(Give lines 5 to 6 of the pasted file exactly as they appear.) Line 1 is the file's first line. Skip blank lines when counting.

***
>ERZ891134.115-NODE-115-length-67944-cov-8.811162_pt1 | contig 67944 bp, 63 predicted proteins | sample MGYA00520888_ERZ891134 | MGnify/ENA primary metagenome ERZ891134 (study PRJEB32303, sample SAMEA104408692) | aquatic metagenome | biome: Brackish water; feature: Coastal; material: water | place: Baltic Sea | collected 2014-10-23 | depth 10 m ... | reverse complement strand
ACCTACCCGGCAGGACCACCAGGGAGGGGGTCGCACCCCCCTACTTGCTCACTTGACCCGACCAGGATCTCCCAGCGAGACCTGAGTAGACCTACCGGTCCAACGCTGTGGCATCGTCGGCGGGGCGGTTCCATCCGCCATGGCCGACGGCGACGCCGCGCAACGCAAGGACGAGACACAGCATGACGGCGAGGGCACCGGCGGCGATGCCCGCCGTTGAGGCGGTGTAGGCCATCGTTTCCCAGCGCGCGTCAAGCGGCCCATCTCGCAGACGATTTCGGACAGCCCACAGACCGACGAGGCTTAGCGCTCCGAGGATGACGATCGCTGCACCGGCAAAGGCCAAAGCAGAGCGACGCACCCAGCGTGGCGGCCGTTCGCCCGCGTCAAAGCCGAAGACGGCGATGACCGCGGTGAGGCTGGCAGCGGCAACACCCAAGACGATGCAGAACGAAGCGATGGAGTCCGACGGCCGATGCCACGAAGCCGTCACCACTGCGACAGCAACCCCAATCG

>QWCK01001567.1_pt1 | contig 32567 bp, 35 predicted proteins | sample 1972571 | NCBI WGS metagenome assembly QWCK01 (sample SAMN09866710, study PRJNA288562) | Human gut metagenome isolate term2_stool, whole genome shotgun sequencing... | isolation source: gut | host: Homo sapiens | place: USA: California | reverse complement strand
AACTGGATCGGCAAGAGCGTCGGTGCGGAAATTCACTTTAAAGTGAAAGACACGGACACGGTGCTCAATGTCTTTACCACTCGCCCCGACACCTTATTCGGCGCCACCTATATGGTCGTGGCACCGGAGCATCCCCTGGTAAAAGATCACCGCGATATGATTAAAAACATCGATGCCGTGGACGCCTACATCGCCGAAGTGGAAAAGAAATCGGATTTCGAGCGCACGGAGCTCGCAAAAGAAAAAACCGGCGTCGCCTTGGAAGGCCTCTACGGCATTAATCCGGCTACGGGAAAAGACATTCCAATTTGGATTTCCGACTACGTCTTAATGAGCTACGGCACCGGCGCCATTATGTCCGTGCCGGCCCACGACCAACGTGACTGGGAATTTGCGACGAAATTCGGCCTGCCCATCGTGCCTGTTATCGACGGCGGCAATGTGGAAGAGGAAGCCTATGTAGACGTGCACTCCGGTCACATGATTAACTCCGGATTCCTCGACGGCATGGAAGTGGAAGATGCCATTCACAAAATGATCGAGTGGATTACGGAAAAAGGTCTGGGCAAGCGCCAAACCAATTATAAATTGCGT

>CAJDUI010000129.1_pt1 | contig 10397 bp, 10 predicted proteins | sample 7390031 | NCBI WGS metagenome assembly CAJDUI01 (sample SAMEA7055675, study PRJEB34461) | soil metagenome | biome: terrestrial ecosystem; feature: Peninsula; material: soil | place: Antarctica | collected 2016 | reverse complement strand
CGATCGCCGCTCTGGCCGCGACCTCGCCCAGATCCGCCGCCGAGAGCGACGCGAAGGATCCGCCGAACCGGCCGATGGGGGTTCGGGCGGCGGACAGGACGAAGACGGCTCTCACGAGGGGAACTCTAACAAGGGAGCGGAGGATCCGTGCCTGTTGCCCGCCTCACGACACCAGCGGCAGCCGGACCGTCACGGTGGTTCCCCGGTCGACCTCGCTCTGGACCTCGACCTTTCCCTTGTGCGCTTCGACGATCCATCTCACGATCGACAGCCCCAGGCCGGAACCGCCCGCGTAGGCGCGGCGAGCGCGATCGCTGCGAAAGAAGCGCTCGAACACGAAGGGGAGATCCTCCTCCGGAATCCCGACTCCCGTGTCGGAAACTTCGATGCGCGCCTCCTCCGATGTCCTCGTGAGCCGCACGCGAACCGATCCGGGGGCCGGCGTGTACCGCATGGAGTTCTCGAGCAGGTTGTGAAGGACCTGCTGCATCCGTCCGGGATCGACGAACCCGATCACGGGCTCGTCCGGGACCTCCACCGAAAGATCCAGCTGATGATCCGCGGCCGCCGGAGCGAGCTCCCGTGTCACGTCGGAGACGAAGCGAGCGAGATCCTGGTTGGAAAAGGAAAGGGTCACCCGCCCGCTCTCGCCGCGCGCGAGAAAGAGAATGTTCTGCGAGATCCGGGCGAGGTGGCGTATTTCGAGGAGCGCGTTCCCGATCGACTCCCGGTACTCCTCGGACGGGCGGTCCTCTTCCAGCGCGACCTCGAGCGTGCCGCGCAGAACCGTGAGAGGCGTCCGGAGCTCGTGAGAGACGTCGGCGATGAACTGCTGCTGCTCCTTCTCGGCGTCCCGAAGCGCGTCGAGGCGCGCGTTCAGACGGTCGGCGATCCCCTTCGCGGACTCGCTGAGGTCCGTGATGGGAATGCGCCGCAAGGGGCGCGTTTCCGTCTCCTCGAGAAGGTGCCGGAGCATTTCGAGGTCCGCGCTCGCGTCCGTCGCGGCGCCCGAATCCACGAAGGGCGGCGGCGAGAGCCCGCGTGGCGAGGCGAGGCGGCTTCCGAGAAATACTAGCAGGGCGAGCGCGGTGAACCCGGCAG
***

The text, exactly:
>CAJDUI010000129.1_pt1 | contig 10397 bp, 10 predicted proteins | sample 7390031 | NCBI WGS metagenome assembly CAJDUI01 (sample SAMEA7055675, study PRJEB34461) | soil metagenome | biome: terrestrial ecosystem; feature: Peninsula; material: soil | place: Antarctica | collected 2016 | reverse complement strand
CGATCGCCGCTCTGGCCGCGACCTCGCCCAGATCCGCCGCCGAGAGCGACGCGAAGGATCCGCCGAACCGGCCGATGGGGGTTCGGGCGGCGGACAGGACGAAGACGGCTCTCACGAGGGGAACTCTAACAAGGGAGCGGAGGATCCGTGCCTGTTGCCCGCCTCACGACACCAGCGGCAGCCGGACCGTCACGGTGGTTCCCCGGTCGACCTCGCTCTGGACCTCGACCTTTCCCTTGTGCGCTTCGACGATCCATCTCACGATCGACAGCCCCAGGCCGGAACCGCCCGCGTAGGCGCGGCGAGCGCGATCGCTGCGAAAGAAGCGCTCGAACACGAAGGGGAGATCCTCCTCCGGAATCCCGACTCCCGTGTCGGAAACTTCGATGCGCGCCTCCTCCGATGTCCTCGTGAGCCGCACGCGAACCGATCCGGGGGCCGGCGTGTACCGCATGGAGTTCTCGAGCAGGTTGTGAAGGACCTGCTGCATCCGTCCGGGATCGACGAACCCGATCACGGGCTCGTCCGGGACCTCCACCGAAAGATCCAGCTGATGATCCGCGGCCGCCGGAGCGAGCTCCCGTGTCACGTCGGAGACGAAGCGAGCGAGATCCTGGTTGGAAAAGGAAAGGGTCACCCGCCCGCTCTCGCCGCGCGCGAGAAAGAGAATGTTCTGCGAGATCCGGGCGAGGTGGCGTATTTCGAGGAGCGCGTTCCCGATCGACTCCCGGTACTCCTCGGACGGGCGGTCCTCTTCCAGCGCGACCTCGAGCGTGCCGCGCAGAACCGTGAGAGGCGTCCGGAGCTCGTGAGAGACGTCGGCGATGAACTGCTGCTGCTCCTTCTCGGCGTCCCGAAGCGCGTCGAGGCGCGCGTTCAGACGGTCGGCGATCCCCTTCGCGGACTCGCTGAGGTCCGTGATGGGAATGCGCCGCAAGGGGCGCGTTTCCGTCTCCTCGAGAAGGTGCCGGAGCATTTCGAGGTCCGCGCTCGCGTCCGTCGCGGCGCCCGAATCCACGAAGGGCGGCGGCGAGAGCCCGCGTGGCGAGGCGAGGCGGCTTCCGAGAAATACTAGCAGGGCGAGCGCGGTGAACCCGGCAG